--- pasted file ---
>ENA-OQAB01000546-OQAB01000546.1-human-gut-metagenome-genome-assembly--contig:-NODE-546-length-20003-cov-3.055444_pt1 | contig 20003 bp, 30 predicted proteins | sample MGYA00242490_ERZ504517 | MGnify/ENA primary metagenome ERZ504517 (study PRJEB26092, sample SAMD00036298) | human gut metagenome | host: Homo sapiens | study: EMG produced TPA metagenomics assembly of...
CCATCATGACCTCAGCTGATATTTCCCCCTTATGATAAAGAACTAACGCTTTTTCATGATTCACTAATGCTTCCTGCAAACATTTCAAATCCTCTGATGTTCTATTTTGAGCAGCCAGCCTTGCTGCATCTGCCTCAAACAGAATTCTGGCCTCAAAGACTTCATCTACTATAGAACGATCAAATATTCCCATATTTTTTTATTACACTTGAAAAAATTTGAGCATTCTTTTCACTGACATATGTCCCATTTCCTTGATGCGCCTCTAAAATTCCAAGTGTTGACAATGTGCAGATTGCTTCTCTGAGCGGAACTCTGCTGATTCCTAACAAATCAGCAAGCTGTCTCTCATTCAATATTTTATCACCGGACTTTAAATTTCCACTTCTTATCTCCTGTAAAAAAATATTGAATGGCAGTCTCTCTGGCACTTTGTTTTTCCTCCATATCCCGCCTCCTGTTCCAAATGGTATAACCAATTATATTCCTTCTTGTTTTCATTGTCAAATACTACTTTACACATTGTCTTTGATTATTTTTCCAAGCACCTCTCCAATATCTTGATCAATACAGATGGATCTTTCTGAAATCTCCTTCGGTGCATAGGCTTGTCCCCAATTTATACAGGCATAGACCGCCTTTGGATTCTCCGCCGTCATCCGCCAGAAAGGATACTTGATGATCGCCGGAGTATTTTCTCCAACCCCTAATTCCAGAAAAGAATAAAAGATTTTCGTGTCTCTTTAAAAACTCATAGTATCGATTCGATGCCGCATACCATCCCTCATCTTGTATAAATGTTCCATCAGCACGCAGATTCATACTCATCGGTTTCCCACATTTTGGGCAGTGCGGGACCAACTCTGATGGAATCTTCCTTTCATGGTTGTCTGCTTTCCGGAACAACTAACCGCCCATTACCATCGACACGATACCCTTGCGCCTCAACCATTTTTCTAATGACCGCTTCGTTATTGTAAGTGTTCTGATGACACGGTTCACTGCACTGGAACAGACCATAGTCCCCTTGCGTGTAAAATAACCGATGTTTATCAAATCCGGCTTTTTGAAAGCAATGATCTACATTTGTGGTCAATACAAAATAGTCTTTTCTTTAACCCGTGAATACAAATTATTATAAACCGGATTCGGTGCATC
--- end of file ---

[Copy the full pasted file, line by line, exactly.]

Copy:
>ENA-OQAB01000546-OQAB01000546.1-human-gut-metagenome-genome-assembly--contig:-NODE-546-length-20003-cov-3.055444_pt1 | contig 20003 bp, 30 predicted proteins | sample MGYA00242490_ERZ504517 | MGnify/ENA primary metagenome ERZ504517 (study PRJEB26092, sample SAMD00036298) | human gut metagenome | host: Homo sapiens | study: EMG produced TPA metagenomics assembly of...
CCATCATGACCTCAGCTGATATTTCCCCCTTATGATAAAGAACTAACGCTTTTTCATGATTCACTAATGCTTCCTGCAAACATTTCAAATCCTCTGATGTTCTATTTTGAGCAGCCAGCCTTGCTGCATCTGCCTCAAACAGAATTCTGGCCTCAAAGACTTCATCTACTATAGAACGATCAAATATTCCCATATTTTTTTATTACACTTGAAAAAATTTGAGCATTCTTTTCACTGACATATGTCCCATTTCCTTGATGCGCCTCTAAAATTCCAAGTGTTGACAATGTGCAGATTGCTTCTCTGAGCGGAACTCTGCTGATTCCTAACAAATCAGCAAGCTGTCTCTCATTCAATATTTTATCACCGGACTTTAAATTTCCACTTCTTATCTCCTGTAAAAAAATATTGAATGGCAGTCTCTCTGGCACTTTGTTTTTCCTCCATATCCCGCCTCCTGTTCCAAATGGTATAACCAATTATATTCCTTCTTGTTTTCATTGTCAAATACTACTTTACACATTGTCTTTGATTATTTTTCCAAGCACCTCTCCAATATCTTGATCAATACAGATGGATCTTTCTGAAATCTCCTTCGGTGCATAGGCTTGTCCCCAATTTATACAGGCATAGACCGCCTTTGGATTCTCCGCCGTCATCCGCCAGAAAGGATACTTGATGATCGCCGGAGTATTTTCTCCAACCCCTAATTCCAGAAAAGAATAAAAGATTTTCGTGTCTCTTTAAAAACTCATAGTATCGATTCGATGCCGCATACCATCCCTCATCTTGTATAAATGTTCCATCAGCACGCAGATTCATACTCATCGGTTTCCCACATTTTGGGCAGTGCGGGACCAACTCTGATGGAATCTTCCTTTCATGGTTGTCTGCTTTCCGGAACAACTAACCGCCCATTACCATCGACACGATACCCTTGCGCCTCAACCATTTTTCTAATGACCGCTTCGTTATTGTAAGTGTTCTGATGACACGGTTCACTGCACTGGAACAGACCATAGTCCCCTTGCGTGTAAAATAACCGATGTTTATCAAATCCGGCTTTTTGAAAGCAATGATCTACATTTGTGGTCAATACAAAATAGTCTTTTCTTTAACCCGTGAATACAAATTATTATAAACCGGATTCGGTGCATC